By Senior science writer
updated 7/12/2004 8:24:41 PM ET 2004-07-13T00:24:41

The Cassini spacecraft was hit by storms of dust as it passed through Saturn's rings twice just before going into orbit June 30.

Cassini sliced through known gaps in the rings so that it wouldn't be destroyed by huge icy boulders. But the gaps are not entirely empty, it turns out.

Cassini was peppered by microscopic bits of dust that slammed into it at about 45,000 mph (20 kilometers per second). At the peak of activity, 680 bits per second pummeled the probe, according to Science.NASA.gov.

The impacts were recorded and converted to a sound file that is available on the Internet.

"When we crossed the ring plane, we had roughly 100,000 total dust hits in less than five minutes," said Cassini science team member Don Gurnett, of the University of Iowa. Gurnett said the bits were about the size of particles in cigarette smoke.

Most of the dust hit the spacecraft's high-gain antenna, which was designed to handle such impacts. No apparent damage was done.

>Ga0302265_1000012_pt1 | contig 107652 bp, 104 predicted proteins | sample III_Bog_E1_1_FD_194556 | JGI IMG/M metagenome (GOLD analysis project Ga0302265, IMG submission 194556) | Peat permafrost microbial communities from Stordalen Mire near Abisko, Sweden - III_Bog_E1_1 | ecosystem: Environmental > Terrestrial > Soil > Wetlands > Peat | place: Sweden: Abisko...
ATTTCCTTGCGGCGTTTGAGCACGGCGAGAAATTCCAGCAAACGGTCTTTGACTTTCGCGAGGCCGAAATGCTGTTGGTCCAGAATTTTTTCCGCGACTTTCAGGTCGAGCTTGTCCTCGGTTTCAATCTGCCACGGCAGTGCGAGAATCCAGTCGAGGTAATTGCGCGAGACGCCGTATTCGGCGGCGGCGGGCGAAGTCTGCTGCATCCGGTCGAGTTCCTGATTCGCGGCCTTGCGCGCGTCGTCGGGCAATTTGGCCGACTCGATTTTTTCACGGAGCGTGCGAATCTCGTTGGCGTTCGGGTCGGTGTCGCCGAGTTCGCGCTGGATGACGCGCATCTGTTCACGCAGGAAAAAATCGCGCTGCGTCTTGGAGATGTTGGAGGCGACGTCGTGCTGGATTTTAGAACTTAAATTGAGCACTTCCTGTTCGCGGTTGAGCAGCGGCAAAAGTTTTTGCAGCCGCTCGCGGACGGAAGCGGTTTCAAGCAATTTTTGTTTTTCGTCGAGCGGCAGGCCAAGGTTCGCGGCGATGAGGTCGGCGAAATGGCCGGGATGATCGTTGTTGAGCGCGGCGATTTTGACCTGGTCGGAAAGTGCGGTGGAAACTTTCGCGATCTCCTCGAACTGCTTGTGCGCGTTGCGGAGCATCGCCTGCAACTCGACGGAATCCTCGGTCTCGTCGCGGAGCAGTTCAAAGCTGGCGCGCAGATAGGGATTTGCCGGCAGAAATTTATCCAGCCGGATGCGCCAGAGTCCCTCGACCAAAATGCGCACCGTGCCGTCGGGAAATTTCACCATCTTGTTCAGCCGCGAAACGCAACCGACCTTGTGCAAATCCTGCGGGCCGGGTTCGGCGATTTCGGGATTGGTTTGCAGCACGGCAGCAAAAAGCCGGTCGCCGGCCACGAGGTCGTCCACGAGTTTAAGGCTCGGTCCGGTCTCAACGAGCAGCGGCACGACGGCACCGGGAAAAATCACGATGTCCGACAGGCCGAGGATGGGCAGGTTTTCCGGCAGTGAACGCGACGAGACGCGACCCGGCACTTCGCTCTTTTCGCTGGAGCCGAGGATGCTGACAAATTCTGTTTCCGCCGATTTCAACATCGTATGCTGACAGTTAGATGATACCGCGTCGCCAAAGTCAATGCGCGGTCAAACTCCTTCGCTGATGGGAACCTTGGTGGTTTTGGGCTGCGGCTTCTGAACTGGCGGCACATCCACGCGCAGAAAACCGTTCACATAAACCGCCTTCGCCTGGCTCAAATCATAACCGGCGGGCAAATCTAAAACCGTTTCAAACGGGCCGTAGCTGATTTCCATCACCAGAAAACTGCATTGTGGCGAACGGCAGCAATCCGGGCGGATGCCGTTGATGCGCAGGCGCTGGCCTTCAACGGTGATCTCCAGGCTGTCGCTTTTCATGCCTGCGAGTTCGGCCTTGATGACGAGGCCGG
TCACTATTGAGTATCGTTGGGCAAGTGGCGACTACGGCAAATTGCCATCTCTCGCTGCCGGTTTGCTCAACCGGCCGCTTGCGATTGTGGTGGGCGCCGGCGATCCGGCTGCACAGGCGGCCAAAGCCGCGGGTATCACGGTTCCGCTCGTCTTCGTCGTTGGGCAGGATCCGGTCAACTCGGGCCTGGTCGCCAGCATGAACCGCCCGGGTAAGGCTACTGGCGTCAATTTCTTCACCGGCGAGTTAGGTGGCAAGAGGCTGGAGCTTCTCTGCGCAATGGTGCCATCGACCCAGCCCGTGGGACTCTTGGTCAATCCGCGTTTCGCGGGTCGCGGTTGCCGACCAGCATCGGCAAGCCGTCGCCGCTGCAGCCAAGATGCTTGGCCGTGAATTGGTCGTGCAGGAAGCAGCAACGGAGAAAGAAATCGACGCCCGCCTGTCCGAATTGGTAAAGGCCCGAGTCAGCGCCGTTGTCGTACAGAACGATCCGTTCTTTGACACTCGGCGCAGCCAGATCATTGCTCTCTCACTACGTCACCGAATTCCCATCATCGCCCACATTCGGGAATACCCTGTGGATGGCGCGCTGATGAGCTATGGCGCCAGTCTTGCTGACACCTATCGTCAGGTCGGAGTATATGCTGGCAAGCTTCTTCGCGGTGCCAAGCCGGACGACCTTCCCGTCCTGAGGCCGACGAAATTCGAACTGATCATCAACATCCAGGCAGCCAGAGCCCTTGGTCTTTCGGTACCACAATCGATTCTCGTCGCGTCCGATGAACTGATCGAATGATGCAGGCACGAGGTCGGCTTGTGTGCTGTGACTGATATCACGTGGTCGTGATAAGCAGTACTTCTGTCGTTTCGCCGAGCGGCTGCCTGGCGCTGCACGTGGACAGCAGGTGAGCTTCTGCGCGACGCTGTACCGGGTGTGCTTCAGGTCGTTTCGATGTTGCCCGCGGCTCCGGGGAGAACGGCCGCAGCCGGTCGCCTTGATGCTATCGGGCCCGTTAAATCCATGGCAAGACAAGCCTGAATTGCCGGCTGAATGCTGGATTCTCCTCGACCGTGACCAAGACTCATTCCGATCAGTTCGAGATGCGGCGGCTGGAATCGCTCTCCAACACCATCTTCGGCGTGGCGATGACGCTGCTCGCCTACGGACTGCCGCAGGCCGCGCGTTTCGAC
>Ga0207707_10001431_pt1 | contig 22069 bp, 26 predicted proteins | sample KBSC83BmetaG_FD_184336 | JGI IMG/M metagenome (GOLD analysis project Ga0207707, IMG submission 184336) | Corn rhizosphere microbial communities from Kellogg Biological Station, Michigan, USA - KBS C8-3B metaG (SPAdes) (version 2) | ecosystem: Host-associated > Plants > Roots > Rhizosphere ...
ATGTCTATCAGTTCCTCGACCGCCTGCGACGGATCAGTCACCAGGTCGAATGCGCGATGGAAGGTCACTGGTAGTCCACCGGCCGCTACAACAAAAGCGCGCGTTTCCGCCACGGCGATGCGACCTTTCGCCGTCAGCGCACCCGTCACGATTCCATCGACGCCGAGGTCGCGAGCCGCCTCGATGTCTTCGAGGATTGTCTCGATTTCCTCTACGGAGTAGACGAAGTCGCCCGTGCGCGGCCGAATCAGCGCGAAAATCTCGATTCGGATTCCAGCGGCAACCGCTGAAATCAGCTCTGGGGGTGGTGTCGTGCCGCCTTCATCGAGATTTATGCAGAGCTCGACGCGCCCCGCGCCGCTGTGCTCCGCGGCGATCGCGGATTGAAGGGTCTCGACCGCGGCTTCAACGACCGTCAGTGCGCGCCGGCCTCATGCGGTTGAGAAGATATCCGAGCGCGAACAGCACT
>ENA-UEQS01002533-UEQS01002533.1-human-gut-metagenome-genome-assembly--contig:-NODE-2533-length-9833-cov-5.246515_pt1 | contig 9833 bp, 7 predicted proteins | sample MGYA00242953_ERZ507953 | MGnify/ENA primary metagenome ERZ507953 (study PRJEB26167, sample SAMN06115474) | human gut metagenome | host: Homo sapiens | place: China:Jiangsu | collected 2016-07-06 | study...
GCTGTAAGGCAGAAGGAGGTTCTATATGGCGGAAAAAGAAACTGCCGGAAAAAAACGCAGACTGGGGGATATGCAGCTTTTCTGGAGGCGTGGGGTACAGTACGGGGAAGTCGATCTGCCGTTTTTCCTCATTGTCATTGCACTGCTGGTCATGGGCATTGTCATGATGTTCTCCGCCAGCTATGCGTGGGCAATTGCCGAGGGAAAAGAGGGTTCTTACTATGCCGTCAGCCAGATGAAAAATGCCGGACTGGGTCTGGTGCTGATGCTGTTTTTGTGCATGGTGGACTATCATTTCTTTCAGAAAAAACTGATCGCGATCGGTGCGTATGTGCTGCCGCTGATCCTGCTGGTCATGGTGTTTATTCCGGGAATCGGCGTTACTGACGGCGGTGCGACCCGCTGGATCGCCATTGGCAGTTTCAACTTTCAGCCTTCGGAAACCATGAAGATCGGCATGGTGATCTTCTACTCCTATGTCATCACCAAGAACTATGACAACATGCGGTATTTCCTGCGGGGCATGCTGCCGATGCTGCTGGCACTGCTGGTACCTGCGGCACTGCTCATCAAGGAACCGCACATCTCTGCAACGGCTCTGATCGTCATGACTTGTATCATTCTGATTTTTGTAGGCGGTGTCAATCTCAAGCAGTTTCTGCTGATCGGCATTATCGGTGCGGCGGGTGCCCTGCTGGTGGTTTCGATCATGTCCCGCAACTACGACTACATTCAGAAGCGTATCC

Each impacting particle generated a puff of superheated, ionized gas called plasma. Cassini's Radio and Plasma Wave Science (RPWS) instrument recorded the puffs.

"We converted these into audible sounds that resemble hail hitting a tin roof," said Gurnett, who is the instrument's principal investigator.

In other observations, the probe gained new insight into the composition of the icy, dirty rings. Cassini has begun a four-year tour of Saturn, with plans to study its rings and moons in several close flybys.

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